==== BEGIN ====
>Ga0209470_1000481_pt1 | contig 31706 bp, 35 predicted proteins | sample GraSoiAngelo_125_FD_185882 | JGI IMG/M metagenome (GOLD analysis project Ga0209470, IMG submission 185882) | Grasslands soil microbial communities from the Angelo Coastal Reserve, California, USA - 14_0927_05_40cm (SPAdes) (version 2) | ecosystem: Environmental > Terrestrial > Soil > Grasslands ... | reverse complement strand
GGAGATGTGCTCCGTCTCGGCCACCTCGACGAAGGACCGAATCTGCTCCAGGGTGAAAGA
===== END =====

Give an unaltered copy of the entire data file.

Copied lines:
>Ga0209470_1000481_pt1 | contig 31706 bp, 35 predicted proteins | sample GraSoiAngelo_125_FD_185882 | JGI IMG/M metagenome (GOLD analysis project Ga0209470, IMG submission 185882) | Grasslands soil microbial communities from the Angelo Coastal Reserve, California, USA - 14_0927_05_40cm (SPAdes) (version 2) | ecosystem: Environmental > Terrestrial > Soil > Grasslands ... | reverse complement strand
GGAGATGTGCTCCGTCTCGGCCACCTCGACGAAGGACCGAATCTGCTCCAGGGTGAAAGA